Ideas from the students included helping seniors, animals, and essential workers. To help seniors in the area, the students made greeting cards and delivered them to convalescent homes and senior centers.
“Senior citizens were alone during the holidays, and this small gesture meant a lot,” Corlett says.
They also collected items and goods for an animal sanctuary in nearby Ashford, Connecticut. Before the pandemic, a previous class of Corlett’s had made care packages for veterans and collected stuffed animals for a Children’s Hospital.
This winter, the students decided to help local businesses in Mansfield, Connecticut. These local businesses were familiar to them, and some of their families knew the owners or managers.
Corlett suggested they put together a presentation and set up a meeting with the Mansfield Public Schools’ superintendent, Neag School alumna Kelly Lyman ’88 MA, ’01 6th Year, ’10 ELP.
In a Hartford Courant article, Lyman remarked that she wasn’t surprised the Mansfield students came up with the idea.
“In our district, we focus on providing authentic experiences that build life skills, and help find opportunities for students to apply what they are learning,” said Lyman.
“In our district, we focus on providing … opportunities for students to apply what they are learning.”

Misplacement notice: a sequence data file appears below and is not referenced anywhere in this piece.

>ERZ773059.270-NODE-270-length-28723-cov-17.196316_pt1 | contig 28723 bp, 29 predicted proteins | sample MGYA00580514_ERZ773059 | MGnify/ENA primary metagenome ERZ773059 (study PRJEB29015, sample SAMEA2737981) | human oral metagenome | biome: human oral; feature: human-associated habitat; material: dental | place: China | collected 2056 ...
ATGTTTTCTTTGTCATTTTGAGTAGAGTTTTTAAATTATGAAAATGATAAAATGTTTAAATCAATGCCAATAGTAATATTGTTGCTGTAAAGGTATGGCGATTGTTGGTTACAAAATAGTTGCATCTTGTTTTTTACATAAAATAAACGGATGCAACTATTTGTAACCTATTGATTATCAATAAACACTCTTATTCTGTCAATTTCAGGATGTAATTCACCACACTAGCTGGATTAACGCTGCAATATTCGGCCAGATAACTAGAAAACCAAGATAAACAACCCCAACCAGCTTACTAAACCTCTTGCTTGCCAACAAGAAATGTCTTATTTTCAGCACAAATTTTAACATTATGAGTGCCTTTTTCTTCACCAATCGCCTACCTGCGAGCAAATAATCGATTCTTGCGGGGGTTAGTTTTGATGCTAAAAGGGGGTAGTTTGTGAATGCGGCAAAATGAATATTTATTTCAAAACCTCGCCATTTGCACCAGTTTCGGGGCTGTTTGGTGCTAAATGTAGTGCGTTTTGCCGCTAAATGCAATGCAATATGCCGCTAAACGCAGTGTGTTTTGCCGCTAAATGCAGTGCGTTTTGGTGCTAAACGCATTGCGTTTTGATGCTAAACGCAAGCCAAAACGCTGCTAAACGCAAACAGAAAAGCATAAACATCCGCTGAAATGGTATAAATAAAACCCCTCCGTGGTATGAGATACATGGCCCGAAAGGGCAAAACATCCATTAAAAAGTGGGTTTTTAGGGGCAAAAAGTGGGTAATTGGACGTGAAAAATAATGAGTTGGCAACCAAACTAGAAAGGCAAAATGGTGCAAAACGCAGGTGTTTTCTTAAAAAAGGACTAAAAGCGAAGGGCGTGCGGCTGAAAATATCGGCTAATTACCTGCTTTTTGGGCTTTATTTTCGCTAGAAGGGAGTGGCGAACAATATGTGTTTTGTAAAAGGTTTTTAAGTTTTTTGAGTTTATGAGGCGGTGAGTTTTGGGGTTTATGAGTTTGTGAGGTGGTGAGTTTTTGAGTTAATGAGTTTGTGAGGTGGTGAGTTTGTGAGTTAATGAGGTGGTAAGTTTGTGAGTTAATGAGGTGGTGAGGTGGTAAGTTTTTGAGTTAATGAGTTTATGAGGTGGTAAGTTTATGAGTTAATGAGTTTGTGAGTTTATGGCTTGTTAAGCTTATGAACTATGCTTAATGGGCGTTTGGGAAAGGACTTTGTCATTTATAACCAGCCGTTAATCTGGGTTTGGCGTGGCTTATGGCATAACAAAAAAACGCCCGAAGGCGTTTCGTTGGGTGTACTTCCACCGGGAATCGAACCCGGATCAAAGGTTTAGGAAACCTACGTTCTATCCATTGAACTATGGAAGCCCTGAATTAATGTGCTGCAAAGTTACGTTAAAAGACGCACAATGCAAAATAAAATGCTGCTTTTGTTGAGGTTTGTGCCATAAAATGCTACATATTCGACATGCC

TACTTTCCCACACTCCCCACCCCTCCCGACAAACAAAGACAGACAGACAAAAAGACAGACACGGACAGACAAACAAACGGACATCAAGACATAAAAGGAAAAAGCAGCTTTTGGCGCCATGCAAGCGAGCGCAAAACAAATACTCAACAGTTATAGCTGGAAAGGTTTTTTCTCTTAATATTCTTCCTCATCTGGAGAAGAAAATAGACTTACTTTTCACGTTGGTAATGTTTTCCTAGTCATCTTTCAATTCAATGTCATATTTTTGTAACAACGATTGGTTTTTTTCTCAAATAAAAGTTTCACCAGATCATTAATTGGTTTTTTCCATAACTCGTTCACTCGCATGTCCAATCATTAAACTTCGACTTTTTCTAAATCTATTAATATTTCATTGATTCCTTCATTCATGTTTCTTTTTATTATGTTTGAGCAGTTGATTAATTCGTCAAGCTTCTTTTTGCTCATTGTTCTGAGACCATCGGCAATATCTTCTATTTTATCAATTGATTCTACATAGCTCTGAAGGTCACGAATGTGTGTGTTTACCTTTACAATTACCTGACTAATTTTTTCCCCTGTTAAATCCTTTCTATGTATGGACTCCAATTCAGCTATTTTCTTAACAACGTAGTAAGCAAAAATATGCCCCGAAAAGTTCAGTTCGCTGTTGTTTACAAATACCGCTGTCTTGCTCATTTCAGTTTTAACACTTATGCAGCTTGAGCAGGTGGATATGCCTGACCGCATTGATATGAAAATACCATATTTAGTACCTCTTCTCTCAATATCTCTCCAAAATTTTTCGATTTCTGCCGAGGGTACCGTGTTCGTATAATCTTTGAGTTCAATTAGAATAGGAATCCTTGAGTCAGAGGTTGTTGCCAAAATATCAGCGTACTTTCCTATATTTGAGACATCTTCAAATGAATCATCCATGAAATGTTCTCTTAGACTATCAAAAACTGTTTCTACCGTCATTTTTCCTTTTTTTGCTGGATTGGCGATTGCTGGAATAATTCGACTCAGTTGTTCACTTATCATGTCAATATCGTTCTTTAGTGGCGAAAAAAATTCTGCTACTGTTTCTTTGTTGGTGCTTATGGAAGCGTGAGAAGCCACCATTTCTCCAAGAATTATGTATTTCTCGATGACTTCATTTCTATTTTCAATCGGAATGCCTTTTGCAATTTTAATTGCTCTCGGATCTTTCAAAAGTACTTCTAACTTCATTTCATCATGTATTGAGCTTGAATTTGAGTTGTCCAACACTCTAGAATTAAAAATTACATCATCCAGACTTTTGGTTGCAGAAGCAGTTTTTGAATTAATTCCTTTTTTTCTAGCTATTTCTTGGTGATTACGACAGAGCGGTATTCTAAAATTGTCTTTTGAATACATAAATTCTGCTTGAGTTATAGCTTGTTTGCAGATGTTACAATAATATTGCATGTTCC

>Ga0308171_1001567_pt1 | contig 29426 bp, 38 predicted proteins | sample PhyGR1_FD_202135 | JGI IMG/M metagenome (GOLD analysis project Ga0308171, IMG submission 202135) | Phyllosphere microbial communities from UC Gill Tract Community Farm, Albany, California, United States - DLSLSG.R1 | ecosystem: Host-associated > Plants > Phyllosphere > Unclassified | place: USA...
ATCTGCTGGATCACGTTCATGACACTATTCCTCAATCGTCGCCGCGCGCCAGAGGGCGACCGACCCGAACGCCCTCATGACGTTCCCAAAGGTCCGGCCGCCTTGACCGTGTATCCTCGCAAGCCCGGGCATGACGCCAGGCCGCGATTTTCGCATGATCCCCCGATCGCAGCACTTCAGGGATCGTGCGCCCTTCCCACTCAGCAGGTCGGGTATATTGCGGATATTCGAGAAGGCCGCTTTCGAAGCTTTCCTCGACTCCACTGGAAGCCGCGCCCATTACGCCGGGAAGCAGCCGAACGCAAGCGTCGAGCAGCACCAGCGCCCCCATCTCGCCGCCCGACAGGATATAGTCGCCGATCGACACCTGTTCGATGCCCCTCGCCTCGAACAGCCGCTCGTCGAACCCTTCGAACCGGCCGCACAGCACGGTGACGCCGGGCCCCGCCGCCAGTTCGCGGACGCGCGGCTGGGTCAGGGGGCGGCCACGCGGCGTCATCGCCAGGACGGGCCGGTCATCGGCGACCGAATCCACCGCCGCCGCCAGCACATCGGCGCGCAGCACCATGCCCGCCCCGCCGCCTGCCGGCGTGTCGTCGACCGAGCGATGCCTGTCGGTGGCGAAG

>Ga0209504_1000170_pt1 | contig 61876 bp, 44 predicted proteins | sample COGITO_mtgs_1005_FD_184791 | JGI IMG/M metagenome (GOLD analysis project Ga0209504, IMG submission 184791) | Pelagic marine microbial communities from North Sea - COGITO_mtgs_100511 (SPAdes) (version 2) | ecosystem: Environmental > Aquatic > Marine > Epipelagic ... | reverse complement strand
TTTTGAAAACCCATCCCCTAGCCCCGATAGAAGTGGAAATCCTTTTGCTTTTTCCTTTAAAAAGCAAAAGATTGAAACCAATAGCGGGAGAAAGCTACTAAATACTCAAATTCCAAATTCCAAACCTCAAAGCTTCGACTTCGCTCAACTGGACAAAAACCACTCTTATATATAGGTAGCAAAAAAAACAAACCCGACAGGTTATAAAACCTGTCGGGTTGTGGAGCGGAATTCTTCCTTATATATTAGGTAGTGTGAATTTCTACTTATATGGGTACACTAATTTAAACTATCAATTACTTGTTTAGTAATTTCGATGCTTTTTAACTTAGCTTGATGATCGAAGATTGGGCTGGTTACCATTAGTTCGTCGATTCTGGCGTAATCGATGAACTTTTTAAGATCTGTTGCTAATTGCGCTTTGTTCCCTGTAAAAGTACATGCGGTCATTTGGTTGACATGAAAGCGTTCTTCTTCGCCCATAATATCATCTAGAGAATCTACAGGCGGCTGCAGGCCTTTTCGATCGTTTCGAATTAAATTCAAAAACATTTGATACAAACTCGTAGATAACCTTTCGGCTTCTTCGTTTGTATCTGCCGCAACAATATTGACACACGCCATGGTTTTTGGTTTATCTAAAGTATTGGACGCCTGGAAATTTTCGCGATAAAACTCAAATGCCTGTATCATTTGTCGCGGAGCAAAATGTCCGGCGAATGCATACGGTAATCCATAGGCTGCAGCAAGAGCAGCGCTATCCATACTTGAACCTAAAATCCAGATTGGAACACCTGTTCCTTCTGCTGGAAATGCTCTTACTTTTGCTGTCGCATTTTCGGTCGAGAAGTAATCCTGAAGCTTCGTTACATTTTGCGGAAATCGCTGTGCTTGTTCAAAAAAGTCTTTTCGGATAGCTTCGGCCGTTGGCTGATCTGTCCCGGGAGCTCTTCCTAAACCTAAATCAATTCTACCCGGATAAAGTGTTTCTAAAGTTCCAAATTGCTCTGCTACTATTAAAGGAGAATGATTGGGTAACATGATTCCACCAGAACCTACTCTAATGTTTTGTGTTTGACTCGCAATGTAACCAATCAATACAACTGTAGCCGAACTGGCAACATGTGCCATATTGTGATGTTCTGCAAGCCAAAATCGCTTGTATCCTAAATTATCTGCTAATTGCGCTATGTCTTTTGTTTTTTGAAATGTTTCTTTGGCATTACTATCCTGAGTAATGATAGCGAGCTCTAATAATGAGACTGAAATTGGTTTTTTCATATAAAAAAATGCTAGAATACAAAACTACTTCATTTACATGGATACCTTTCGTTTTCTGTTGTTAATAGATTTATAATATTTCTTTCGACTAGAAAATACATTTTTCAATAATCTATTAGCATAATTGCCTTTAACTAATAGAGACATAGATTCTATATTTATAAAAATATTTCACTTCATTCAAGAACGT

— Kelly Lyman ’88 MA, ’01 6th Year, ’10 ELP
“Superintendent Lyman was great and was able to ask them all kinds of questions to push their thinking and get them to think a little outside of the box, and that’s where the idea of gift cards came from,” says Corlett. “The students then thought they could encourage Mansfield citizens to buy the gift cards.”
Lyman suggested the student group meet with the Mansfield Downtown Partnership, a local organization that supports Mansfield’s promotion and economic development. During the meeting, there was a discussion about what they would do with the gift cards. The students decided the gift cards should go back to local essential workers.
“Their cool idea came full circle, and we started a GoFundMe page to raise funds,” says Corlett. “We are close to reaching our goal, and the students and their families are continuing to get the word out.”
Managing Teaching Through the Pandemic
Like all educators this past year, Corlett learned how to deal with the pandemic and remote teaching and learning. Her class of fourth-graders is a group of 22 students from across three elementary schools whose parents selected remote-only learning for their child during the academic year.